Oconee County late Tuesday reported its second major spill in less than a month from its Calls Creek wastewater treatment plant outside Watkinsville.
According to the county, an estimated 72,000 gallons of partially treated wastewater was released on Monday and Tuesday (Feb. 5 and 6) into Calls Creek from the plant, which is located at 1100 Durhams Mill Way, on the north side of Watkisville.
The county said it notified the Georgia EPD, which classifies the discharge as a major spill, and the Oconee County Environmental Health Department.
On Jan. 9, the county reported a major spill of an estimated 24,000 gallons of wastewater that exceeded permit limits for total suspended solids from the Calls Creek plant.
Excess Inflow Possible Explanation
The problem at the Calls Creek plant was identified by plant operators after lab analyses of effluent samples, according to the county’s Public Notice of the permit violation.
The excess releases were between 8 p.m. on Monday and 1 a.m. yesterday, according to the Notice.
The plant “appears” to have had peak flow rates of 1 million gallons per day or greater, exceeding the plant’s design hydraulic capacity, and upsetting sludge blankets in the clarifiers, which are used to treated the sewage water, according to the announcement.
“Extraordinary influent flowrates resulting from inflow and infiltration into the collection system can push the hydraulic capacity of plant structures, upsetting our regular operating volume of sludge,” the Public Notice said.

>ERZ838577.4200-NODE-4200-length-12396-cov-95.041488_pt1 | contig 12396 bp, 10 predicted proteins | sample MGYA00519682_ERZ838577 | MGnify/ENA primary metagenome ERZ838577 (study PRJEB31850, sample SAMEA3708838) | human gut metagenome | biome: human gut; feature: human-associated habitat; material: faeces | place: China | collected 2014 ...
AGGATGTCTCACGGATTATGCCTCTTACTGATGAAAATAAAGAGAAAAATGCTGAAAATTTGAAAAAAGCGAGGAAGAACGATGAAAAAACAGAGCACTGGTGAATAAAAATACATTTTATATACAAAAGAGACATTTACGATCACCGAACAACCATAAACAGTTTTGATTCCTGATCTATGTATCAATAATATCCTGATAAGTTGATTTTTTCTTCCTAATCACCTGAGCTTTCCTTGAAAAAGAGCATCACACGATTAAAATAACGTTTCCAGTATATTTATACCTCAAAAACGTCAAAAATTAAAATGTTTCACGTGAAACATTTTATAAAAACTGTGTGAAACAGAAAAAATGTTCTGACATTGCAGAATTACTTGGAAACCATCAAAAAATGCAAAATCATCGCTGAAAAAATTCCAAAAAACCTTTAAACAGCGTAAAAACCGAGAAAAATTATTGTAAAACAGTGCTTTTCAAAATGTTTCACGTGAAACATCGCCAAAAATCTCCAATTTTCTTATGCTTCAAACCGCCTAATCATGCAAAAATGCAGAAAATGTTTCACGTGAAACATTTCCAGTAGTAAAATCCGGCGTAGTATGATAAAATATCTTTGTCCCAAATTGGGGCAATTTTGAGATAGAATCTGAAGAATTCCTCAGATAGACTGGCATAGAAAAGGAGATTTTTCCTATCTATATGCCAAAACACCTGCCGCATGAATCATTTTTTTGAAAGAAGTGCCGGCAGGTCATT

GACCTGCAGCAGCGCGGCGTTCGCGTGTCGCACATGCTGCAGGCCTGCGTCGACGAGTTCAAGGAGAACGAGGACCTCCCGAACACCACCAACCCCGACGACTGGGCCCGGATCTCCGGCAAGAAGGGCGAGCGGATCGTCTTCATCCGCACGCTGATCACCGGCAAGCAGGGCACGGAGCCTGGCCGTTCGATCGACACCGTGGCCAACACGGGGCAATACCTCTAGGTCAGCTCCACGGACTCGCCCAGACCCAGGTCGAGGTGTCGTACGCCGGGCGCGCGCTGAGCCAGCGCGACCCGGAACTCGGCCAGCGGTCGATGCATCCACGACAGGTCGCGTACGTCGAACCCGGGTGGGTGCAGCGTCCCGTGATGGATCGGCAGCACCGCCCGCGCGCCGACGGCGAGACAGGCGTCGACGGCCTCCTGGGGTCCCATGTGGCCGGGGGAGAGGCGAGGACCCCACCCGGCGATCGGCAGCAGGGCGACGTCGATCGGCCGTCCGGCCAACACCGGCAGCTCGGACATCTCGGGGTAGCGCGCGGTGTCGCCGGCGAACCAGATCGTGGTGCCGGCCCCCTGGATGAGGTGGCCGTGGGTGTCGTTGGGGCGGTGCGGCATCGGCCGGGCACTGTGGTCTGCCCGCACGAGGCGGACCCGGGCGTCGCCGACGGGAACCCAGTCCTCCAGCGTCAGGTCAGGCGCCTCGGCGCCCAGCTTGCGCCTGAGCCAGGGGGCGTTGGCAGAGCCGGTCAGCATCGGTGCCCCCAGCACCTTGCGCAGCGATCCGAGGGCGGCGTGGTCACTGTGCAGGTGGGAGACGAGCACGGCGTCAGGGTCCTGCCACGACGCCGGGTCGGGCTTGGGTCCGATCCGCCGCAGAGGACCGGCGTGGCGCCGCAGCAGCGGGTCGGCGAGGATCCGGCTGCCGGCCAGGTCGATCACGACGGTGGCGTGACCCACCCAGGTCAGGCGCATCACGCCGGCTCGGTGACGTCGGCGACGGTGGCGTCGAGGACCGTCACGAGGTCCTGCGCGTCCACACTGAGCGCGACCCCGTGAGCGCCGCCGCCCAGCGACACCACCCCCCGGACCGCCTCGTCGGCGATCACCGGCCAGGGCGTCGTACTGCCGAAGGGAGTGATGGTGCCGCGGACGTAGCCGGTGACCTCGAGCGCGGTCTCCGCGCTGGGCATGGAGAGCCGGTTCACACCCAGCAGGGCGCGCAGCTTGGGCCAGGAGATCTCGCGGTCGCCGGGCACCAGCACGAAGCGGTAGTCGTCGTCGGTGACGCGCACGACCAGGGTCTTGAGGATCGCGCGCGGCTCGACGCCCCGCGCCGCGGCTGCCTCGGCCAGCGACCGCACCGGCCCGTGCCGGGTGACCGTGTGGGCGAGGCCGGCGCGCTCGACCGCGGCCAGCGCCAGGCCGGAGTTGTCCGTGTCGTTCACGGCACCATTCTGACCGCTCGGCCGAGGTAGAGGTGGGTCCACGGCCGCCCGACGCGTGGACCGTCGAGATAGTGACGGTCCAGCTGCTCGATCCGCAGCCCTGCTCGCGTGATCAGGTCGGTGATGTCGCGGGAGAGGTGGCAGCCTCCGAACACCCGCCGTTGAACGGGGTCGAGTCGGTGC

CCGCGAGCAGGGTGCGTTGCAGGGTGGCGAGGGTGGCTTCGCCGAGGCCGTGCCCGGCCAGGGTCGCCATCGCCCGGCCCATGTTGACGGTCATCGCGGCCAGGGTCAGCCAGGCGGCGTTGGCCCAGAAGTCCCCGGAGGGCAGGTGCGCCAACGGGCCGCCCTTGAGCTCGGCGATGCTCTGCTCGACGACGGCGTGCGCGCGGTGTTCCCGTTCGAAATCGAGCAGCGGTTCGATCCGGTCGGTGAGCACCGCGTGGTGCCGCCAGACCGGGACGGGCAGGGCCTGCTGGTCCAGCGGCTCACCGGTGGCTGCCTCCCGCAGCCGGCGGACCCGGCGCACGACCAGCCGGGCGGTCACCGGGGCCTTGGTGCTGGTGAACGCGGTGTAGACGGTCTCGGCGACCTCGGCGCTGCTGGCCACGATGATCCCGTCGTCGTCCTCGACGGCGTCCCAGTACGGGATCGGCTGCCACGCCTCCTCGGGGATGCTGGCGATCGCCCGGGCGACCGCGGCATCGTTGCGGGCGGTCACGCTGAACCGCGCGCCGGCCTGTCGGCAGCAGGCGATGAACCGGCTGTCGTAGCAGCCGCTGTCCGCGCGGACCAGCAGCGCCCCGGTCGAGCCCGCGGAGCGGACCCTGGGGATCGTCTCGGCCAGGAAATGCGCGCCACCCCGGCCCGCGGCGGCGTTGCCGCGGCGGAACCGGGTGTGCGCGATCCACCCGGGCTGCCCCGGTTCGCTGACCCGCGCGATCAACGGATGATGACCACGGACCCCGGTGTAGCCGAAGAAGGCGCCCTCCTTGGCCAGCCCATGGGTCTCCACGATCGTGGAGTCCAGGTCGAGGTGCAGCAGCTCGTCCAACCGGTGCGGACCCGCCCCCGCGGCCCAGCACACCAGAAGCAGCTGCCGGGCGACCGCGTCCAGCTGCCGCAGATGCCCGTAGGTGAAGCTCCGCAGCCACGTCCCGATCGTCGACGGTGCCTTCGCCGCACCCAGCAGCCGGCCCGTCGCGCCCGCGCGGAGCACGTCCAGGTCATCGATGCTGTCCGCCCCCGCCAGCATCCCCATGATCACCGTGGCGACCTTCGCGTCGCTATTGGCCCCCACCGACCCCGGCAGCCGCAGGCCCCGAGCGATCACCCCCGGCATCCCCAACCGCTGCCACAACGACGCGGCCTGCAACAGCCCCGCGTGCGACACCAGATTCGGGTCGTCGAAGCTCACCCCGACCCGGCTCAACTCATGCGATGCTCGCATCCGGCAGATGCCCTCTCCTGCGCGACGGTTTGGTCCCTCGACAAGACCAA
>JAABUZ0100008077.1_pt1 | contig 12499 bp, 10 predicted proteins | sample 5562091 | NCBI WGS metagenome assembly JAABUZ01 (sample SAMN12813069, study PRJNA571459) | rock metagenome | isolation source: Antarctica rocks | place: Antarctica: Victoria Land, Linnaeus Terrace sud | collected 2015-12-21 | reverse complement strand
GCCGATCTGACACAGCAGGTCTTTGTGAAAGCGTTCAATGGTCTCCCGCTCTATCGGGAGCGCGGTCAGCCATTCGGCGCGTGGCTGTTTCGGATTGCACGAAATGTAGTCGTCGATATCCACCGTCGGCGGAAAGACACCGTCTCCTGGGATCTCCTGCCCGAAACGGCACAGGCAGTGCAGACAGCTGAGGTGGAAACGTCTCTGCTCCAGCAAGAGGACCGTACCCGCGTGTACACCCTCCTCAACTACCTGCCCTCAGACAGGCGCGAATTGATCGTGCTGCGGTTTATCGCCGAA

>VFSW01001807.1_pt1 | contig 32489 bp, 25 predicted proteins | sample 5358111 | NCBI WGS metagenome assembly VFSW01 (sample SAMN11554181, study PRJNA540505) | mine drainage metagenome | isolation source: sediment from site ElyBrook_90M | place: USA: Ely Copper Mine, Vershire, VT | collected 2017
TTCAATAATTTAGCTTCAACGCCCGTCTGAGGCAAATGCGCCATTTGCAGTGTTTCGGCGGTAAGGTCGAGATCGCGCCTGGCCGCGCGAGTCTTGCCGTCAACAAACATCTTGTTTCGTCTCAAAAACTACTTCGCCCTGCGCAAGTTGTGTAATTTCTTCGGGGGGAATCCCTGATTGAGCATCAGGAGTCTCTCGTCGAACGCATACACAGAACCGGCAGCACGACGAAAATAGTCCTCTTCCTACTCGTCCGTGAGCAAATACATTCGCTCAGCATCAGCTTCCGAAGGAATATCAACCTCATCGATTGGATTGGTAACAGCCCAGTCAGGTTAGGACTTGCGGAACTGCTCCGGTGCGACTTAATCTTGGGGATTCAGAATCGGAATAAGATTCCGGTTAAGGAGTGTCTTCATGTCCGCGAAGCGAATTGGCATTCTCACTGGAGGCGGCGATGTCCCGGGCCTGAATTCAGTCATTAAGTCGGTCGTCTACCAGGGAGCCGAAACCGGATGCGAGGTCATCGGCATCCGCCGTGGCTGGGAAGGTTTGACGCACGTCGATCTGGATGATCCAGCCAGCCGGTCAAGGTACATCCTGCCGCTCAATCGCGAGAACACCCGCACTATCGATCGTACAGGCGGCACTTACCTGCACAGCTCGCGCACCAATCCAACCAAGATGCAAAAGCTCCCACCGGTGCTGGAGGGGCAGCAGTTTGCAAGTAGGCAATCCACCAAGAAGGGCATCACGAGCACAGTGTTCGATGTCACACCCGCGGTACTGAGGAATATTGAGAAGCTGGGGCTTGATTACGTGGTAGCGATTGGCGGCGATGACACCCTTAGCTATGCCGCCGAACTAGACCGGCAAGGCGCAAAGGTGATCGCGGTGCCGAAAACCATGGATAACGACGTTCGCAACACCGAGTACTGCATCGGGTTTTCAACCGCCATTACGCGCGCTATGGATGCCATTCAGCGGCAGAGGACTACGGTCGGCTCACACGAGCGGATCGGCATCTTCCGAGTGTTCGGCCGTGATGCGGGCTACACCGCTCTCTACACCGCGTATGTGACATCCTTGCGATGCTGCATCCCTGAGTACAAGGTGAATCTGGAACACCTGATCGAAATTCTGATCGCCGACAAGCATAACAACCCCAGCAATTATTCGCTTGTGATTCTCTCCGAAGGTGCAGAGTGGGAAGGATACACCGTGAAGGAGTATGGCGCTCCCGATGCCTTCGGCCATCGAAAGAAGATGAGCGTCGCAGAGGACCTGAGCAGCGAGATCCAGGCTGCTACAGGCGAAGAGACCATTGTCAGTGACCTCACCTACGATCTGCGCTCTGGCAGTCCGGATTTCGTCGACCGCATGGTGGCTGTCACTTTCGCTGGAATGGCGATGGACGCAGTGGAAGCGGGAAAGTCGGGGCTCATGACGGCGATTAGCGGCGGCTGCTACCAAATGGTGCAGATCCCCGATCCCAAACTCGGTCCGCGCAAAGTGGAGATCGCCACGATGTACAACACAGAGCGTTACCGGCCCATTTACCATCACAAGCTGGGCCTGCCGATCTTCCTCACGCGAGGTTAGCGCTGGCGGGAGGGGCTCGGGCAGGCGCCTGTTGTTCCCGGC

The county blamed operational problems for the Jan. 9 spill.
Justin Kirouac, county administrator, sent an email to the The Oconee Enterprise and the Athens Banner-Herald and me about the spill at 8:32 p.m. last night.
The report references heavy rain as an explanation for the problem.
“In anticipation of further winter rains and to lessen the chance of future events, we are taking steps to further reduce solids inventory, improve settling, and maximize our discharge to remove stored wastewater from the plant structures,” the Notice said.
“Also, we continue our infiltration and inflow monitoring of the collection system begun in 2015 to remove ground water and storm water inflow from the system,” the announcement read.
The discharged wastewater that exceeded Total Suspended Solids limits did receive “biological treatment, partial settling, U.V. disinfection, and final aeration before entering the stream,” the county said.
Water quality sampling is being performed in Calls Creek upstream and downstream from the spill, the county said.
The Calls Creek plant is permitted for only .667 million gallons per day of discharge.
A new plant next to the existing plant, expected to be operating in August, will have a capacity of 1.5 million gallons per day of discharge.